LONDON (Reuters) - Greece just narrowly avoided crashing out of the euro but for skeptics the clock is already ticking on when large-scale default and exit from the “irreversible” euro club are raised once again.
When it is - be that in two months or two years - the lessons from Argentina are sure to be revisited.
Argentina’s $100 billion default in 2001 was the largest in history. It yanked the peso from its peg to the dollar and resulted in a 75 percent devaluation.
This shattered the economy. Real gross domestic product slumped 15 percent, inflation reached 40 percent, and household and business finances were crippled. To this day, the government remains cut off from international capital markets.
But, with the aid of serendipitous global economic conditions, Argentina’s economy soon recovered.
So severe has been the recession in Greece since 2008 and so great are its debts, that some economists say Greece might be best served also crashing out of its currency union. Could a new drachma, 50 percent cheaper than the euro, be the catalyst for recovery?
“The parallels with Argentina are there. A broken banking system, an unsustainable debt, and the need to restore and enhance international competitiveness,” said Barry Eichengreen, professor of economics and political science at the University of California, Berkeley.
“But there are reasons to think that reintroduction of the drachma and devaluation would do less for Greece than devaluation did for Argentina. Greece is less open, it exports less,” he said.
The dollar’s 30 percent rise over 1999-2001 made Argentina’s exports uncompetitive on global export markets, especially when set against the currency collapse of neighbor and rival Brazil, and ultimately forced the central bank to break the dollar peg.
Greece’s competitive problems are more deep-rooted. Not even the 40 percent collapse in wages since 2008 has lowered unit labor costs sufficiently to kick-start exports.
This begs the question, if an “internal” devaluation so large hasn’t made Greece more competitive or boosted activity, why would an equally large “external” devaluation make any difference?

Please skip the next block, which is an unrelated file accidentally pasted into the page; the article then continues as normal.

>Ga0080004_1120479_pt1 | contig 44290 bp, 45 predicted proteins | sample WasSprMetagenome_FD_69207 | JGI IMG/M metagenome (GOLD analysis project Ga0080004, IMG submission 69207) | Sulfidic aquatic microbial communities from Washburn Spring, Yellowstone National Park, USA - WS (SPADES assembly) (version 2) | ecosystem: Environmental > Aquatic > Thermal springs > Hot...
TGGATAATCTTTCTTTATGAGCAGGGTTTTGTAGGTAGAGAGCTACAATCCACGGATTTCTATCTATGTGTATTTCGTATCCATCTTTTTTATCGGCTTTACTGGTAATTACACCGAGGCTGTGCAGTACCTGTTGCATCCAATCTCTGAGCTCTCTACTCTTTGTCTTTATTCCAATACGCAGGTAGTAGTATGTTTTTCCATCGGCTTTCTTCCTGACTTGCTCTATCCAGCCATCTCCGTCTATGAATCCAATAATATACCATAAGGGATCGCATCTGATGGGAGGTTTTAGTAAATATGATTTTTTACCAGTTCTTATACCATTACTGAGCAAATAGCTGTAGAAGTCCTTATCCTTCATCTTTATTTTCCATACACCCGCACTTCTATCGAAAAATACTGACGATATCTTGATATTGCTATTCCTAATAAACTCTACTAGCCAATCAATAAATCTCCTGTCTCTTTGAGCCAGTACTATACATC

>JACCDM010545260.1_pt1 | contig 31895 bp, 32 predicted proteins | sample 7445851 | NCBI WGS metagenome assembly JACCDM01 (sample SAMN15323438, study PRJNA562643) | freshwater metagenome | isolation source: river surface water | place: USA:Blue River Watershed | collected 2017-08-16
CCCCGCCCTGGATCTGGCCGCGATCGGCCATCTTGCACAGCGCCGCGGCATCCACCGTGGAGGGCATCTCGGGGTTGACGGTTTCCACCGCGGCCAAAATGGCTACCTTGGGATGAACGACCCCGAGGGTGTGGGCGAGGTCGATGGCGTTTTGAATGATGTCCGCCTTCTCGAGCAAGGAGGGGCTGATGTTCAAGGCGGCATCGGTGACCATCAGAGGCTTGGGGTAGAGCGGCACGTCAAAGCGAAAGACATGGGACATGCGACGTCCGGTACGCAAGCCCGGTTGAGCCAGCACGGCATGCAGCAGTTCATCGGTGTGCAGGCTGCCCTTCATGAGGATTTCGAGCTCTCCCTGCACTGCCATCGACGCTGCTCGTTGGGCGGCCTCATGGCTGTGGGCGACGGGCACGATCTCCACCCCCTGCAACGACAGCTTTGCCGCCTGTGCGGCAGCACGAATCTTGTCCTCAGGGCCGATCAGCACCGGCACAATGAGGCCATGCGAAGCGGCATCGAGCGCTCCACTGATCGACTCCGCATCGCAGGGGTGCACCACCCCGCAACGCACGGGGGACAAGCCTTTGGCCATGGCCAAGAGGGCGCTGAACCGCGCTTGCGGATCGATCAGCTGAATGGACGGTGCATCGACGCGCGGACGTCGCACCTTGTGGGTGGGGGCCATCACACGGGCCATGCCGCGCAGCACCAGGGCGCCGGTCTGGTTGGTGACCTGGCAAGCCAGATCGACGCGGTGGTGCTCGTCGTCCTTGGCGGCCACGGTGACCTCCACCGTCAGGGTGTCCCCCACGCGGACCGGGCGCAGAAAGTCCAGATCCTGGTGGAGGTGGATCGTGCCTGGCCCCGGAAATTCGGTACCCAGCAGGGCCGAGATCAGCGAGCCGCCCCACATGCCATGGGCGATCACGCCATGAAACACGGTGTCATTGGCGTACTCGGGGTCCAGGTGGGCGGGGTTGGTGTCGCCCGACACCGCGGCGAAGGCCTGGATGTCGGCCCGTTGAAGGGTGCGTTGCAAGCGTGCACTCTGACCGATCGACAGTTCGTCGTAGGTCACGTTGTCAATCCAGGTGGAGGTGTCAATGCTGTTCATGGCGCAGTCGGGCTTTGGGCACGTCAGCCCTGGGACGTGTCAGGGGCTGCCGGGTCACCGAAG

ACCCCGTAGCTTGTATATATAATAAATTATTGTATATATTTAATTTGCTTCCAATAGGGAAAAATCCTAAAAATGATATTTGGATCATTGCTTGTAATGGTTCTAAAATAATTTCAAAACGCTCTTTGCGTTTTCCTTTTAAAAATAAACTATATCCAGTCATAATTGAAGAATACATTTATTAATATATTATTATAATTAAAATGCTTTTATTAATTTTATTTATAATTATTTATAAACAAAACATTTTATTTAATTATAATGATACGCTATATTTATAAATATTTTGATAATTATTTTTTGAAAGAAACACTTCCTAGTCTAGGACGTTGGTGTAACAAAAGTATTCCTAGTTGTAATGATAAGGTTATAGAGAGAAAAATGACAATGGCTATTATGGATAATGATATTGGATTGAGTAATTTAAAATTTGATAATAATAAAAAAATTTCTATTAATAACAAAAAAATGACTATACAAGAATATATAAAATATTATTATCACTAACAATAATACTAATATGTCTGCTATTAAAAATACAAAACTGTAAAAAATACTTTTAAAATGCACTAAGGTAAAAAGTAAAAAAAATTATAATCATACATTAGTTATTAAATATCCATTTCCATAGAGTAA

After all, if there’s no demand and limited capacity to boost supply, it makes no difference to activity if a country’s goods are cheaper because of lower wages or a lower currency.
Argentina, a major exporter of commodities, was lucky its currency collapsed just as the global commodity boom was taking off. This gave a huge positive terms-of-trade boost to domestic consumption and a major lift to exports.
“That’s not going to be repeated for Greece,” said Willem Buiter, chief global economist at Citi and co-author of a report in 2012 which introduced the term ‘Grexit’.
“It is a much more closed economy, and it has absolutely no hope of getting carried along on a tourism and shipping equivalent of Argentina’s global commodity super cycle.”
But recent history suggests large-scale devaluations often do eventually get a pick-up in growth.
Russia’s real GDP expanded by 40 percent in the five years following the ruble’s 75 percent devaluation in 1998, South Korea’s grew by 30 percent in the five years following the won’s 45 percent fall in 1997, and Argentina’s grew by 25 percent.
Similar but less pronounced trends were seen in Mexico, Malaysia and Thailand following their respective devaluations in 1994, 1997 and 1997, according to Capital Economics.
“You shouldn’t downplay the negative shock in the first year after devaluation. It would be big,” said Andrew Kenningham at Capital Economics.
“But there would almost certainly be a period of very rapid growth and recovery in employment. In Argentina, employment started growing within the year, and that would probably happen in Greece.”
Also even if Greece were to leave the euro it would in all likelihood stay in the European Union, meaning it would continue to be a net recipient of financial aid.
But more importantly, its “output gap” - the difference between actual and potential growth - could accelerate any rebound.
The larger the output gap ahead of a major devaluation, the bigger the recovery. And Greece’s output gap is huge at around 13 percent, the Organization for Economic Co-operation and Development calculates.
Greece’s economy showed tentative signs of stopping the rot last year, but months of acrimonious negotiations over its bailout since Syriza swept to power in January have plunged it back in recession.
Debt as a proportion of the overall economy will nudge 200 percent, according to the International Monetary Fund, and many observers reckon it will never be paid back in full.
Something has to give.
“Years from now, will Europeans look back and say we extended the bailout for Greece for too long?” said Mickey Levy, member of the U.S. Shadow Open Market Committee and co-author of a 2012 paper “Greece’s predicament: Lessons from Argentina”.
Editing by Jeremy Gaunt